Cites consequences of rule on X-rays
Academy president James W. Strickland, MD, told the House Ways and Means Subcommittee on Health on May 3 that while the Academy supports the intent of the so-called Stark II law to insure that Medicare patients are protected from fraud and abuse, there are some unintended consequences which neither protect patients nor encourage efficient and effective health care.
Dr. Strickland cited the impact on Medicare patients of orthopaedic surgeons, who although not in a group practice, nevertheless share the costs of a common facility for X-rays, physical therapy and other services. Their Medicare patients cannot be X-rayed in the shared facilities, but must be sent elsewhere and then return to the orthopaedist for diagnosis and treatment. Dr. Strickland presented a letter written to Rep. Fortney Stark (R-Calif.) chairman of the committee, from a patient who experienced that situation.
George H. Morello, San Mateo, Calif., wrote that he visited an orthopaedic surgeon because of "excessive pain and my inability to walk more than a few hundred feet. After a thorough examination, my doctor advised that X-rays would be required and I fully expected to walk down the hall (for the X-rays).
"I was told, however, that this is no longer possible due to legislation either authorized or sponsored by you, forbidding X-rays to be taken on the same premises."
He told the Senator that he arrived at his doctor's office for an 11 a.m. appointment and parked in the garage of the building. At the end of the examination he was advised that he had to go to another location two blocks away for the X-rays. He decided to drive, but when he arrived, he found the garage in that building was full and there was no street parking available. He drove back to the orthopaedist's office and walked two blocks in the rain to get the X-ray, and walked back two blocks in the rain to his car.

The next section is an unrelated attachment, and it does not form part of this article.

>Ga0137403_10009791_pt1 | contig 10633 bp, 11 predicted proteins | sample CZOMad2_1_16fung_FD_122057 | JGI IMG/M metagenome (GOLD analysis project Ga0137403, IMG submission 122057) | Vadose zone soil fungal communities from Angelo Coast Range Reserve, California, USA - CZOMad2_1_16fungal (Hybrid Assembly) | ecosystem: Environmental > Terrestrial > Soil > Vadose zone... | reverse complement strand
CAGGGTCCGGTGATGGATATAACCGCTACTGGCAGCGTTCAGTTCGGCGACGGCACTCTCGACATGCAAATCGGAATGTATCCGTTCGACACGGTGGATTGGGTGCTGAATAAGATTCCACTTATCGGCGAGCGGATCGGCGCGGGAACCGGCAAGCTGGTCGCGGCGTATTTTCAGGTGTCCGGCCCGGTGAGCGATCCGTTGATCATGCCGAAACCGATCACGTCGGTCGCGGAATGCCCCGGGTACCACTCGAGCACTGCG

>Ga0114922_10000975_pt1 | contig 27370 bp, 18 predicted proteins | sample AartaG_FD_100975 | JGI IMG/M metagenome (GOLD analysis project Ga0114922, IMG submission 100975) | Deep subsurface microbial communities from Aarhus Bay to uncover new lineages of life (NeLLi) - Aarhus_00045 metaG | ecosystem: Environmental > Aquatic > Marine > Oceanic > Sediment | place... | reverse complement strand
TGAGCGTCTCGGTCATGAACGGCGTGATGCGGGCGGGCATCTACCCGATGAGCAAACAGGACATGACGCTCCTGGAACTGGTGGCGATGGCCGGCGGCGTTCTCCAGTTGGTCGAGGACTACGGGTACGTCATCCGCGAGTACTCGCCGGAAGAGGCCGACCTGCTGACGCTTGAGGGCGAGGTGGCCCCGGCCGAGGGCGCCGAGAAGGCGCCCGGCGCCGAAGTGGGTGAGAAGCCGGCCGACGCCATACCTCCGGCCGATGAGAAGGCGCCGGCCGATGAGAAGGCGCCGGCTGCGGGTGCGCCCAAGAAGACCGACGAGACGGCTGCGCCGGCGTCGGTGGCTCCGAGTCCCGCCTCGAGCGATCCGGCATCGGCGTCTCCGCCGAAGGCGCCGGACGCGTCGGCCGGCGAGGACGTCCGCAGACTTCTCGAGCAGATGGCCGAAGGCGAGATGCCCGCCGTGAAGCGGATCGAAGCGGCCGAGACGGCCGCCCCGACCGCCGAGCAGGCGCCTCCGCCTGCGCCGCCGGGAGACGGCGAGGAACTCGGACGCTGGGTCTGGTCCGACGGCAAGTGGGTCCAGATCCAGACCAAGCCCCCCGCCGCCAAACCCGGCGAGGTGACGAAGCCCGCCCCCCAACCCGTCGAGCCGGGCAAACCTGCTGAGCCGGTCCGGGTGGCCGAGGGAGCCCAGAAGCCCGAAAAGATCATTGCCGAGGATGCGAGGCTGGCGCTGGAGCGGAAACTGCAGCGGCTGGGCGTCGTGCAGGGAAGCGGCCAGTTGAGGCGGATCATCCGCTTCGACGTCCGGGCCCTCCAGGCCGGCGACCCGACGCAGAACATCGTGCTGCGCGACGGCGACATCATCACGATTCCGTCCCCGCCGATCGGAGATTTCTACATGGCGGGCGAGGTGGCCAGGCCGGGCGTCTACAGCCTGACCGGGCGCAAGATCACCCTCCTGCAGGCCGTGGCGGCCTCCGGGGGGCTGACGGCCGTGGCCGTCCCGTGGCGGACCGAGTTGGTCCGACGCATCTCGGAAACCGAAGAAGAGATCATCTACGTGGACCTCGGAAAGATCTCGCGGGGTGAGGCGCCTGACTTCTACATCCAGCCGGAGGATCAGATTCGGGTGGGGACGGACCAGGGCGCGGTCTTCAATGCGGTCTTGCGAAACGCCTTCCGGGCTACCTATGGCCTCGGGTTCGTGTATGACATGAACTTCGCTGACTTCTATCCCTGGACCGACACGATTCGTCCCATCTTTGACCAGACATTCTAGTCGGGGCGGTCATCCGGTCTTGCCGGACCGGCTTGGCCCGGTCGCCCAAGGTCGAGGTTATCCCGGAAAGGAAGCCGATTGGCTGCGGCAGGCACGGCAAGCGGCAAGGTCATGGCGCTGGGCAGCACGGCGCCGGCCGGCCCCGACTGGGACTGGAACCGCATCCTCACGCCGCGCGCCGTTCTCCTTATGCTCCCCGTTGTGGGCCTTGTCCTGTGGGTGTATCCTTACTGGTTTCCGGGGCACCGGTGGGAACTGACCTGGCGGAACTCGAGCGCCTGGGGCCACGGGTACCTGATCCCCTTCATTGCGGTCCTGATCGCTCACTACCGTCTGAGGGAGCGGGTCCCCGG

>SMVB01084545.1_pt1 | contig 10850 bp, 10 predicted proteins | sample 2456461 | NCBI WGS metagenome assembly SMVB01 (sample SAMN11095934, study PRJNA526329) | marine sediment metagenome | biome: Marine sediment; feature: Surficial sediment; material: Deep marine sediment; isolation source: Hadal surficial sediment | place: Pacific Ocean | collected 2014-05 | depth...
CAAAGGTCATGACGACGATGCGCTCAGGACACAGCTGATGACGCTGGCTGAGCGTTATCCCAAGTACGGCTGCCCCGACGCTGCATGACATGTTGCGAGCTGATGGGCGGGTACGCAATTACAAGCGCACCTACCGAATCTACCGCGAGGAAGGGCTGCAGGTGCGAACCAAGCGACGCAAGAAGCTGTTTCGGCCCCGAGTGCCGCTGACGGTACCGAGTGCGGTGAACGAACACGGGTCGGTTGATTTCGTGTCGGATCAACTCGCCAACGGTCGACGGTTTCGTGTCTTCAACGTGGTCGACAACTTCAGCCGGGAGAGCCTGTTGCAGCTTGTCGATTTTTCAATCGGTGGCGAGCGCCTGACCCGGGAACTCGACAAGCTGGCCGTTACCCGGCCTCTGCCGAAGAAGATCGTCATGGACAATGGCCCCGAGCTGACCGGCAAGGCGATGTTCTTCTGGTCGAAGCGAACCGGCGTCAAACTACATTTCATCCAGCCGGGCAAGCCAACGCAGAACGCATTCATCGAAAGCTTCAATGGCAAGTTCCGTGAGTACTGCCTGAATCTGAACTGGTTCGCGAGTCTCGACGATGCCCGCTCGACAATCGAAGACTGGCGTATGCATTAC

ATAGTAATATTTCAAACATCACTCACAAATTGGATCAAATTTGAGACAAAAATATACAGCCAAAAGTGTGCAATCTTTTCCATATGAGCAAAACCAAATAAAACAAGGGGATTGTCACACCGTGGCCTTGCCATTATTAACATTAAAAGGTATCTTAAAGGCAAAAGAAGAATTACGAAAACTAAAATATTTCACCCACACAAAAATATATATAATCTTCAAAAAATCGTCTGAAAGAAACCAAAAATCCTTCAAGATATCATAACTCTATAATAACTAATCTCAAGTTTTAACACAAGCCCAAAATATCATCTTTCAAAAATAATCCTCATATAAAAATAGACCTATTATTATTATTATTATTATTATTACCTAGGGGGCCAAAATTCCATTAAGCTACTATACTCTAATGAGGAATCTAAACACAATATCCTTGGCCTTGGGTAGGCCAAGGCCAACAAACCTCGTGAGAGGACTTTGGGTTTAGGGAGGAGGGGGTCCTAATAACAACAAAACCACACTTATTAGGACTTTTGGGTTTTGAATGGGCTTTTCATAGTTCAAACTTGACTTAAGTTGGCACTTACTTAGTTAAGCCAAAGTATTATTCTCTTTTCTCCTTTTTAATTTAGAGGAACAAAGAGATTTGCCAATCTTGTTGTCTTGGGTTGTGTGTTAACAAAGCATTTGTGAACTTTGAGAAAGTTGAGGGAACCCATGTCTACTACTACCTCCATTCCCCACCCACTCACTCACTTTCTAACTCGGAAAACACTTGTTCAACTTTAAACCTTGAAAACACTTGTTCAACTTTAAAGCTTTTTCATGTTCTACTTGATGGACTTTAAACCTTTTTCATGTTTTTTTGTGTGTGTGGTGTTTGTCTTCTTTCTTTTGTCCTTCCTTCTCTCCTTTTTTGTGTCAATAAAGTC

"I had to wait for the X-rays, have them sent to the doctor, return to his office, then have his staff try to fit me into a packed appointment schedule and create more hardships for his staff and the other patients who were waiting," Morello said. "You have not helped anyone, but rather have created a nightmare."
Dr. Strickland urged that the law be modified to avoid this problem.
He also pointed out that the definition of durable medical equipment under the law prohibits orthopaedic surgeons from supplying prosthetic devices, artificial limbs, crutches, casts, splints and canes to patients as part of the treatment. Patients must be referred to another location not financially-connected with the physician providing the initial treatment, in order to receive the devices. Although Medicare carriers are refusing to reimburse for these items, orthopaedic surgeons are supplying the devices as an integral part of the patient's treatment.
Dr. Strickland told the legislators that the unintended consequence of the "isolated transaction rule" on the sale of a service such as a physical therapy service is that sales require a lump sum payment. Payment for the service on an installment basis is prohibited because although the title has passed to the new owner, physicians appear to have a financial interest until the final installment payment is made.